Our final match-up of the weekend and the last Sweet Sixteen vote is between Cal wide receiver star Geoff McArthur and legendary band director Robert O. Briggs. Both of these guys are beloved in Golden Bear lore so this ought to be a really interesting vote here in the Brick Mueller Region.
McArthur got here with a mild upset of Carli Lloyd by about 20 votes while Briggs absolutely annihilated fan favorite and number 1 seed Jorge Guitierrez by almost 250 votes! The winner of this match-up will move on to face Ron Rivera in the final vote for a coveted place in the CGB Hall of Fame. You can take a look at the whole bracket here and the full write-ups are after the jump. The poll closes on Friday. GO BEARS!
(5) Geoff McArthur
2004 Cal Football Highlights - Part 1 (via Swamphunter)
From the HOF nominations:
thehawkse7en makes a simple and concise case for why Geoff deserves the honor:
Didn't have the overall skill set that some of the other receivers had, but he put up the best, monster numbers and was simply a beast. Wouldn't we love to have him now??
CALumbus Bear adds in his thoughts:
Wasn't G-Mac second in the NATION (behind Larry Fitzgerald) one year in receiving yards? He had the best hands evair, maybe even better than D-Jax when it came to muscling a ball away from a defender. He deserves it. Vote for G-Mac!
They say it's better to be lucky than good. Well, "they" never met G-Mac. This guy comes out of nowhere to rewrite the Cal record book in 2003, catching 85 passes for 1,504 yards. He has five 150+ yard games and basically wins the Big Game by himself with the greatest stat line in Cal history: 16 catches/245 yards/2 TDs. Then, basking in the glow of All-Pac 10 and 2nd team All-America status and Cal's first bowl invitation in seven years, he fractures his right arm in a non-contact drill. No one touched him. Misses the Insight Bowl win over Virginia Tech.
Oh well, he comes into his senior year a pre-season All-America selection, and opposing defenses are ready. They feed him a steady diet of double teams, and Aaron Rodgers spreads the ball around. Seven different receivers have at least 14 catches on the season, and G-Mac's numbers fall to 57 catches for 862 yards and 7 touchdowns. Plus he plays with a strained oblique muscle for most of the season.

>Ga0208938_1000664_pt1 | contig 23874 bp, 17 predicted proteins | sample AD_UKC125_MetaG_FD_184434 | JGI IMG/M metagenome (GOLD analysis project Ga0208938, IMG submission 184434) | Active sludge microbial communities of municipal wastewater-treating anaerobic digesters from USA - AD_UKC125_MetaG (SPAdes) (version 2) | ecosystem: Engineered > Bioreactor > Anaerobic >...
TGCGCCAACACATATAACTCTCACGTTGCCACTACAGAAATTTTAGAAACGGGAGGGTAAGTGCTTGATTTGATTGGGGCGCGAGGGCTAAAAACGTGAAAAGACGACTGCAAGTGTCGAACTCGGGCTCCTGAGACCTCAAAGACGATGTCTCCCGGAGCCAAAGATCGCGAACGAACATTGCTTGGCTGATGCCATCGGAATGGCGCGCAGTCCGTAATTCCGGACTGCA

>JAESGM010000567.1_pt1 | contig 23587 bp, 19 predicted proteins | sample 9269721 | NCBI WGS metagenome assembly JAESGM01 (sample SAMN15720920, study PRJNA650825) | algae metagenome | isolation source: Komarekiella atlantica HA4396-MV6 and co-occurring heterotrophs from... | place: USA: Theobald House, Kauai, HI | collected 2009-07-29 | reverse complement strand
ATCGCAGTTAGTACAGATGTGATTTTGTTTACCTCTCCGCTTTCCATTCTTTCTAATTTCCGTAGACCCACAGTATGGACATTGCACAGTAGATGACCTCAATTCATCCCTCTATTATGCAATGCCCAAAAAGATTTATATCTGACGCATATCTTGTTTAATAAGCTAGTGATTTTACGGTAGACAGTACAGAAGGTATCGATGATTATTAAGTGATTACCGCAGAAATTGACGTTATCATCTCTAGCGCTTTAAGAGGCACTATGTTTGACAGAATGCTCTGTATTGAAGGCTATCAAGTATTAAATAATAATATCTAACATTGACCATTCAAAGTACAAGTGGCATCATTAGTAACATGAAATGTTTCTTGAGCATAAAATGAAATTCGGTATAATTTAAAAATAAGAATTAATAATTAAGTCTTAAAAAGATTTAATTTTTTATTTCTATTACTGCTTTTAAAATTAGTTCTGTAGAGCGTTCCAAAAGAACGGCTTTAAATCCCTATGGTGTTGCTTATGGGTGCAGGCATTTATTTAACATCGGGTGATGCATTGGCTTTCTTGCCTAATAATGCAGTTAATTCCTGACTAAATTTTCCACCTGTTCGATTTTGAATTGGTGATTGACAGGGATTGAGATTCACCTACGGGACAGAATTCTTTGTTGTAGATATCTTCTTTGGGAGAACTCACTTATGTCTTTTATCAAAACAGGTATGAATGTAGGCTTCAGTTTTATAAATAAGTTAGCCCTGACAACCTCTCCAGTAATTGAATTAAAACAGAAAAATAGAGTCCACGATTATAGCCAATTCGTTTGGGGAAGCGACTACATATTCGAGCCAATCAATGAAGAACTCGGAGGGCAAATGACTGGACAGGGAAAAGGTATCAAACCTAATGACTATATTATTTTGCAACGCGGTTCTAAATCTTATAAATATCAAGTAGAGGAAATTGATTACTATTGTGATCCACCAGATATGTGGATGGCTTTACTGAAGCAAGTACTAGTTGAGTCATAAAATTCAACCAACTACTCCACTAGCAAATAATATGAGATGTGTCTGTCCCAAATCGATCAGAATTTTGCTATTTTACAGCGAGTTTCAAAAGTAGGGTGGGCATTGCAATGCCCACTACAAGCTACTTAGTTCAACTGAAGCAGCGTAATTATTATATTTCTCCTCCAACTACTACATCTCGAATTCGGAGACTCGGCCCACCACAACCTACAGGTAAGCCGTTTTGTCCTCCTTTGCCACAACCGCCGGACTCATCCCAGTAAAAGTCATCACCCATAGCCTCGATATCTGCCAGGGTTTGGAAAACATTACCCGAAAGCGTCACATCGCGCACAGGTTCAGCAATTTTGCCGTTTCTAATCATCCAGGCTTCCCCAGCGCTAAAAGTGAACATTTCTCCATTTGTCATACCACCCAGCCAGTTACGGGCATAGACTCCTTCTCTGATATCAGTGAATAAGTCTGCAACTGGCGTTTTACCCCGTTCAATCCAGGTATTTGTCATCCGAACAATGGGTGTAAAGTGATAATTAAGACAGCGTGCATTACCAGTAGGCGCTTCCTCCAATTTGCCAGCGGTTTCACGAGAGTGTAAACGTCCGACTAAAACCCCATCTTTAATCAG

Kodiak: You can't overstate what GMac did in the Big Game. EVERYONE knew that he was going to get the ball. And it didn't matter. Double coverage. Triple coverage. Guys clinging to his jersey and ripping off his jock - he still came down with the ball. ‘Furd tears were ever so sweet that day, and it was all because of his individual brilliance.
(9) Robert O. Briggs
Cal Band 1974 - Halftime LA Coliseum (via PRD74)
"The University of California Marching Band is under the direction of Robert. O. Briggs..."
Those words were as much part of the Cal football game experience as the drum major throwing the baton, the cannon firing on Tightwad Hill, or the "Roll On You Bears" chant the first time the Bears crossed midfield. Dr. Briggs was the director of the Cal band from 1971 until his retirement in 1995. A Cal alumnus himself, Briggs was an undergraduate during the glory years under Pappy Waldorf -- Briggs had the great privilege of marching in three consecutive Rose Bowls as a member of the Cal Marching Band.
Dr. Briggs died on September 17, 2008, at the age of 81. Oski.com paid tribute to Cal's longtime band director:
During Bob's time as director of the Cal Band, the Band made an extensive national tour in honor of the Bicentennial of the United States in the Summer of 1976 . The Cal Band's opportunities to perform at bowl games improved during his tenure as well, as the fortunes of Cal Football improved; in 1979 the Cal Band performed at its first bowl game since the 1959 Rose Bowl, the Garden State Bowl in New Jersey. During Bob's time, the Cal Band would march in three more bowl games and make an appearance at a conference game in Tokyo.
Because of the unique organization of the Cal Band as a student-run University activity, Bob Briggs had to balance the dynamics of a vigorous and youthfully demanding student government with the requirements and politics of the larger university administration. In a position fraught with potential conflicts and burdened with competing and often contradictory demands, Bob's non-confrontational style served the Cal Band and the University well.
In his earlier days as director, Bob was more formal and reserved in his relationship with band members. He was most often addressed as "Mr. Briggs." In later years, Bob developed a more casual style and later generations of Cal Band members know him best as simply, "Bob."
Upon his retirement in 1995, at the recommendation of Chancellor Tien, President of the University Peltason appointed Bob Director Emeritus of the University Of California Band. In retirement, Bob r emained active in music, helping to organize the Solano Winds, a community musical ensemble, and serving as its conductor for the past 13 years. In 2005, Bob celebrated his fiftieth year as a director with a special Solano Winds concert.
On December 1, 2006, the Cal Band Alumni Association presented Bob with its Tony Martinez award in recognition of his many contributions to and accomplishments with the Cal Band during his long association.
Bob was an avid enthusiast of automobiles, both the classics and more modern creations. He often used one or another of his antique sedans to transport Cal Band brides and grooms to their wedding ceremonies, acting as chauffeur, a role he relished.
In his six decades of association with the Cal Band, Bob touched thousands of lives. He will be long remembered by generations of Cal Band members and Cal Band fans.